What Is A Dink In Pickle Ball?

Pickleball is the fastest growing state sport in the US with nearly 5 million players. The popularity of this game is spreading worldwide. It’s not an Olympic, para-Olympic, or a world title game but demands skill and strategy. So what’s a dink in pickleball?

A dink is a softer shot used to control a pickleball game. The dink neutralizes fast playing and rallying shots from the baselines. The dink moves the game closer to the net and into an opponent’s non-volley zone (NVZ) or kitchen. This shot stops an opponent from smashing a ball back.

A good dink is played low over the net and drops quickly to land in the kitchen. It’s not a high or a deep shot, but one played close to an opponent’s non-volley line. A dink shot’s angle matters as much as the low force with which the shot is played. The aim is to slow the game down. Just how to do this shot and also be a ninja drinker takes skill and practice. Let’s see how it’s done.

A Dink In Pickle Ball

As the 1960s kids’ backyard game gathers momentum, enthusiasts – old and young, of all degrees of fitness, shapes, and sizes – battle it out on the edge of the non-volley zone. Playing the dink shots demands fitness; even agility and balance are needed to bat and land a dink pickleball in the kitchen – not in your home!

The dink shots are part of Pickle Ball – a game with early influences from Badmington, table tennis, and even tennis. The size of a Pickle Ball court is that of a Badminton one, which is a third of a tennis court. The net is 3 feet high, not a Badmington’s 5 feet raized net. The paddles are solid and larger than those used in table tennis.

The differences are the perforated and hollow polymer ball, and on the court, there’s the non-volley zone or NVZ. The NVZ doesn’t exist in Badmington where being against the net is a prized position to reach up and smash down a shuttlecock into opponents’ territory to score a point. In tennis, smashing a high ball from close to the net down to land on an opponent’s court is exciting.

A Dink Shot in Pickle Ball

A dink ball is a strategic hit that takes practice to gain points from opponents. In Pickle Ball, a dink is a shot played with the intent to score. Getting a dink shot right is a point-scoring technique. Pickle Ball works on a side-out scoring method, meaning that the serving side scores a point when the non-serving team defaults.

A dink pickleball must drop in the area between the net and the non-volley line – a 7 feet wide space on either side of the net. The space between the net and the non-volley line is known as the non-volley zone (NVZ). Players are not allowed to stand in this area.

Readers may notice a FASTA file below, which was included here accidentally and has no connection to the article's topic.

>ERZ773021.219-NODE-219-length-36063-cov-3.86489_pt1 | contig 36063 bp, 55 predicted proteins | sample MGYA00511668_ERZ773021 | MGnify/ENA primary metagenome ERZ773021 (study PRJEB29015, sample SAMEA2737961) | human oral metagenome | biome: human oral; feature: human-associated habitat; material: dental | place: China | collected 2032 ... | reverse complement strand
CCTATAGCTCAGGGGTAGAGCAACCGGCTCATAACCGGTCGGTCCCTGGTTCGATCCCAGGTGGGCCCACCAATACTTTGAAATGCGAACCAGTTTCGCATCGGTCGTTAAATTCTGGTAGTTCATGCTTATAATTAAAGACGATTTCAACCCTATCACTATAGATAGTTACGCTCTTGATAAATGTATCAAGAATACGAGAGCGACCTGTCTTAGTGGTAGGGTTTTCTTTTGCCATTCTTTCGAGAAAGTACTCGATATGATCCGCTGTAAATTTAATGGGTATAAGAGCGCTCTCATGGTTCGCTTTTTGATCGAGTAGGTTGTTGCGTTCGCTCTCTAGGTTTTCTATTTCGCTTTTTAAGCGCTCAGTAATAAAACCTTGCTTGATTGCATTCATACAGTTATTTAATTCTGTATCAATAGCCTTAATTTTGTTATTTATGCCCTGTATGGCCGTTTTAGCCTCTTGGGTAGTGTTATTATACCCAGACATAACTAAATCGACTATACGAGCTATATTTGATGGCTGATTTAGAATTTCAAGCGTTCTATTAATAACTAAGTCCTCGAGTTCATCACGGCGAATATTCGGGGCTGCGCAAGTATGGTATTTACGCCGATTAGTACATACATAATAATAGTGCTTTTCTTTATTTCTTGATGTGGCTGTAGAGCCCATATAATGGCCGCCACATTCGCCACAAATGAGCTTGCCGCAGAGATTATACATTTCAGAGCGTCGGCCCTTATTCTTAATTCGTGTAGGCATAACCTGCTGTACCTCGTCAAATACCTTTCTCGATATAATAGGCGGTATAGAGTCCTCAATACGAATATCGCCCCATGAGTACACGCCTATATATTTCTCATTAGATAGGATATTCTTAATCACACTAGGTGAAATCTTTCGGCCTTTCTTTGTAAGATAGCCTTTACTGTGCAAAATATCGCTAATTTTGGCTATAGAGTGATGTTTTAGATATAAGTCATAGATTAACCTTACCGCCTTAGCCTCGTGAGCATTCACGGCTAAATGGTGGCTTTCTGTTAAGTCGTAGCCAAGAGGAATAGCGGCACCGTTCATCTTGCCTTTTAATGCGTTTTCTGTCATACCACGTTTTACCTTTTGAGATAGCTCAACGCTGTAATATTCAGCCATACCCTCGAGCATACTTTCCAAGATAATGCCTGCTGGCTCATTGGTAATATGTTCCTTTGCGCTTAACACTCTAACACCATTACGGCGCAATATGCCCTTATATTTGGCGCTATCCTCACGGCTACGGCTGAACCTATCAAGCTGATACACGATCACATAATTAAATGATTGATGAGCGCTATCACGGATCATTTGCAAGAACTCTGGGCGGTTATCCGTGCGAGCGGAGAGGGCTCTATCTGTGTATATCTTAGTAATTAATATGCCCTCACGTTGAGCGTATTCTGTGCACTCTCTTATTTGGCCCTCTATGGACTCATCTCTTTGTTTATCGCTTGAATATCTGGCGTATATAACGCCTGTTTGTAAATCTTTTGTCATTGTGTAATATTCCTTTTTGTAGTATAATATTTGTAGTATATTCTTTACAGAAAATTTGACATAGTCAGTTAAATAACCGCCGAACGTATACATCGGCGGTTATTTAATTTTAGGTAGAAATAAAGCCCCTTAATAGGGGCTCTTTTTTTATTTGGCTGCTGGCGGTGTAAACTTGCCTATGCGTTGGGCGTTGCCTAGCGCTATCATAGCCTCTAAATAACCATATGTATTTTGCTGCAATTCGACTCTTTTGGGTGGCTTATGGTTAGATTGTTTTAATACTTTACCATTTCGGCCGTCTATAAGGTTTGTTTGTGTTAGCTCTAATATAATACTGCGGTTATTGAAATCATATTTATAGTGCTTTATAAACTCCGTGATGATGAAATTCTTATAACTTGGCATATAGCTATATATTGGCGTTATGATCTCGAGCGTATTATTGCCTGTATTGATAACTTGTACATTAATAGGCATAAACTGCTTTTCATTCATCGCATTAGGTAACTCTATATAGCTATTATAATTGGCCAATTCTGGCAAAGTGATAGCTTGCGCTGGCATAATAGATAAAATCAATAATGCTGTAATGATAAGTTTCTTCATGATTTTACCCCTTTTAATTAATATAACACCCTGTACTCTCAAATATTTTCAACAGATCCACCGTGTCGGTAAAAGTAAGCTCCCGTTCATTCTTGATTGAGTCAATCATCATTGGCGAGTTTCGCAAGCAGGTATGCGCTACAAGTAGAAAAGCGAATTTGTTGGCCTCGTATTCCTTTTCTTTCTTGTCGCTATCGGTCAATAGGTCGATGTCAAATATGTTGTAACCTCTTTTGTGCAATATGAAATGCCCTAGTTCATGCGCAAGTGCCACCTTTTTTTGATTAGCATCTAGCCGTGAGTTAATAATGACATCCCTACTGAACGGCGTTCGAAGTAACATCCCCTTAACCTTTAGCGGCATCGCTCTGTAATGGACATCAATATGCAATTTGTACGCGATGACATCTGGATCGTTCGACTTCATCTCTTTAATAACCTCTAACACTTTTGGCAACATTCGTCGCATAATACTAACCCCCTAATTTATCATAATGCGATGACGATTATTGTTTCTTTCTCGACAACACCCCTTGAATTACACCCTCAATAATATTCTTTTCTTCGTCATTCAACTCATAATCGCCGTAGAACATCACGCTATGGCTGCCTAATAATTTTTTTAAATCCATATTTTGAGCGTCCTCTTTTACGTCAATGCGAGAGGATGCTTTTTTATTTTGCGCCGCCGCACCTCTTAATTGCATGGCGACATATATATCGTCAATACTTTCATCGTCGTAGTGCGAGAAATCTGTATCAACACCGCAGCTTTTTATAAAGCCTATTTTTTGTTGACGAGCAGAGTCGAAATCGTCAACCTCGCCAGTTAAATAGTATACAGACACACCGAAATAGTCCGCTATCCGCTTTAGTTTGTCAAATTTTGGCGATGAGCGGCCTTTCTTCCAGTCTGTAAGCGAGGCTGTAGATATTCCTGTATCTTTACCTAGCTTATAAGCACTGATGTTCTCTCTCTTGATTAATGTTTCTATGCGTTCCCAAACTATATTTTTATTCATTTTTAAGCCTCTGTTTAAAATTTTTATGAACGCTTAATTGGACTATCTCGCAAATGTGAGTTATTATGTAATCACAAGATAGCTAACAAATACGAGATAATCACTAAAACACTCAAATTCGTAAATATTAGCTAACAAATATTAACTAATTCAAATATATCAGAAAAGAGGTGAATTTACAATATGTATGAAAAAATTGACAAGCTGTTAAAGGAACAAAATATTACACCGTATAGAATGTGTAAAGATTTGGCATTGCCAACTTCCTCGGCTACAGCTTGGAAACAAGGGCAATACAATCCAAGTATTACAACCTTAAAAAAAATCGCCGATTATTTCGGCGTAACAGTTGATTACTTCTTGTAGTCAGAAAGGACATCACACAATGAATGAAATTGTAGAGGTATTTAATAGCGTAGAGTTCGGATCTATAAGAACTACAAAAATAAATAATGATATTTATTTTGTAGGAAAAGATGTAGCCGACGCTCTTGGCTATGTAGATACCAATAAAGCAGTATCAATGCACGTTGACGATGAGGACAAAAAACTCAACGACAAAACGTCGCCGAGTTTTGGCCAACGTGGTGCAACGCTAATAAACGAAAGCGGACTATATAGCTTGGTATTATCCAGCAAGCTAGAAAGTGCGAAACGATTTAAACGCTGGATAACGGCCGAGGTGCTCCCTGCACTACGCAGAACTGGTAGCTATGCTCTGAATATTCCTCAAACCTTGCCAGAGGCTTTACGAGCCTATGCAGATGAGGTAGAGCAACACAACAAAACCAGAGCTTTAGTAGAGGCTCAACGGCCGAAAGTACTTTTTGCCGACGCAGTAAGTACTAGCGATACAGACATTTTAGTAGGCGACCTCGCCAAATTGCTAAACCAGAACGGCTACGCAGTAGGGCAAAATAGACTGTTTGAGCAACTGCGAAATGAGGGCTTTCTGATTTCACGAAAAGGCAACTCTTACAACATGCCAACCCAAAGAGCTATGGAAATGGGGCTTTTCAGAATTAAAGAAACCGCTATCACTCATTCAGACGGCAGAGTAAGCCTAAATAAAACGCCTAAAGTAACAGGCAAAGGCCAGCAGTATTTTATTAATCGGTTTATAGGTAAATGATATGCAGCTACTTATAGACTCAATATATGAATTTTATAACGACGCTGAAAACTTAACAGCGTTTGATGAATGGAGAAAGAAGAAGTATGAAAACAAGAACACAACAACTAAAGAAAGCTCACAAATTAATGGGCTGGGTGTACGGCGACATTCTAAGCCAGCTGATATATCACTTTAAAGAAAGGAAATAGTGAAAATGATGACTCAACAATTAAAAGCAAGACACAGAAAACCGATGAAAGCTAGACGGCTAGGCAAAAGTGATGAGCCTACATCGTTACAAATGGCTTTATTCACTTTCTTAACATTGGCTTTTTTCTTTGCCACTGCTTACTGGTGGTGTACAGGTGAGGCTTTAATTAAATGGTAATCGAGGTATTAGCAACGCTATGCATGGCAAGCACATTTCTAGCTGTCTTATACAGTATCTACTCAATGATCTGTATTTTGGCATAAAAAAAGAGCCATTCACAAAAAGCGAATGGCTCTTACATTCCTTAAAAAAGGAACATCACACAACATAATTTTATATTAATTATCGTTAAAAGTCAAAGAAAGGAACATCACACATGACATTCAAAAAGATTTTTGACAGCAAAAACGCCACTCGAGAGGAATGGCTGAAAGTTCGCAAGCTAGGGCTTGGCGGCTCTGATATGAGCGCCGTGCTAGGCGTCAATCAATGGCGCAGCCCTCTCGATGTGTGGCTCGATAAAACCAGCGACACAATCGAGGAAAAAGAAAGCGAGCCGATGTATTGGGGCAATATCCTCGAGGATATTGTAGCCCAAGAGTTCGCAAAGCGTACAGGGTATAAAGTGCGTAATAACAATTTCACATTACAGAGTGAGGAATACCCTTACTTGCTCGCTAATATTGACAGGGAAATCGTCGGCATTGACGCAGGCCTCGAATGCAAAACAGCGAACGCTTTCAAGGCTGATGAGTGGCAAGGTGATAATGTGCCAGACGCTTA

On the court, each side is divided by the net into the 7 feet deep by 20 feet wide non-volley zone and an area between the non-volley line and the court’s baseline of 15 feet by 20 feet wide. The NVZ is not a zone in Badmington or tennis, and in Pickle Ball, it’s known as the kitchen.

The dink shot played within the rules of Pickle Ball brings the game to the edge of the non-volley line – neither of the sides must enter this zone. And if a short dink shot lands and bounces there, the player can just for the return step inside the kitchen. Play the ball back. And then has to immediately step out again.

Dink As Softer Shot

The dink shot is a softer ball to gain control of a Pickle Ball game. The aim of playing a dink is to catch an opponent off-guard. The dink is played as a low and short ball over the net and into the kitchen. The aim is to keep the dink low to stop an opponent from getting the upper hand and smashing the high bouncing or high pickleball back.  

Coaches say that the dink shot is not a pickleball that’s hit to cause trouble for your opponents. But it is a shot that stops them from smashing down a high ball so you lose a score. Playing close to the net, shortening the play from the baselines by almost two-thirds, changes the game. This is why the dink is seen as a game-changing shot.

The best way to describe a dink or dink shot is to consider it neutralizing. The shot is hit with a soft paddle stroke. The shot must be low over the net. The pickleball needs to land in the opponent’s non-volley zone. The opposing team needs to be drawn towards the non-volley line on their side of the court.

The dink is played to keep you out of trouble, which simply means putting you in a better position to score. Playing and rallying a pickleball fast over the net can be unnerving, especially if you’re fending off high balls smashing down at you. We all experience that feeling when our only choice is to side-step and miss the opportunity to return the pickleball.

Play A Dink On The Edge Of A Kitchen

You’re playing for fun, but you also want to play to score. You know the score. You have to know just how to do that. And, you can gain in the game by learning how to dink. Or better still, learn to play pickleball as a series of dink shots. Unlike tennis or badminton, as shown above, and despite some resemblances, you can’t enter the no-volley zone in Pickle Ball.

In Pickle Ball, you can’t play close up to the net. But you can play from a position just outside the NVZ, even right up to the non-volley line. You have a 7 feet (by 20 feet) space on your side and 7 feet by also 20 feet wide on your opponent’s side to plan a dink and land the pickleball.

Bringing the Pickle Ball game right close to the net changes the game from one customarily played from the outer baselines of the court.   

Shifting Pickle Ball From The Baseline To Net

Playing Pickle Ball from the baselines demands longer and stronger shots. But bringing the game closer to the net is when the dink shot is the winning one. This shot is not called a neutralizing one for no reason. The dink is a strategic shot. Hitting a dink shot demands that you change your playing posture, how you hold the paddle, and your swing to hit the pickleball. 

Close to the net, a player’s stance changes to a much lower one. Drinkers who play well are known to play with their knees bent and almost as low as the court’s level. Most of the hitting with the paddle happens in front of the body. There is no full-out back solid swing. This will hit the pickleball too hard and even off the court.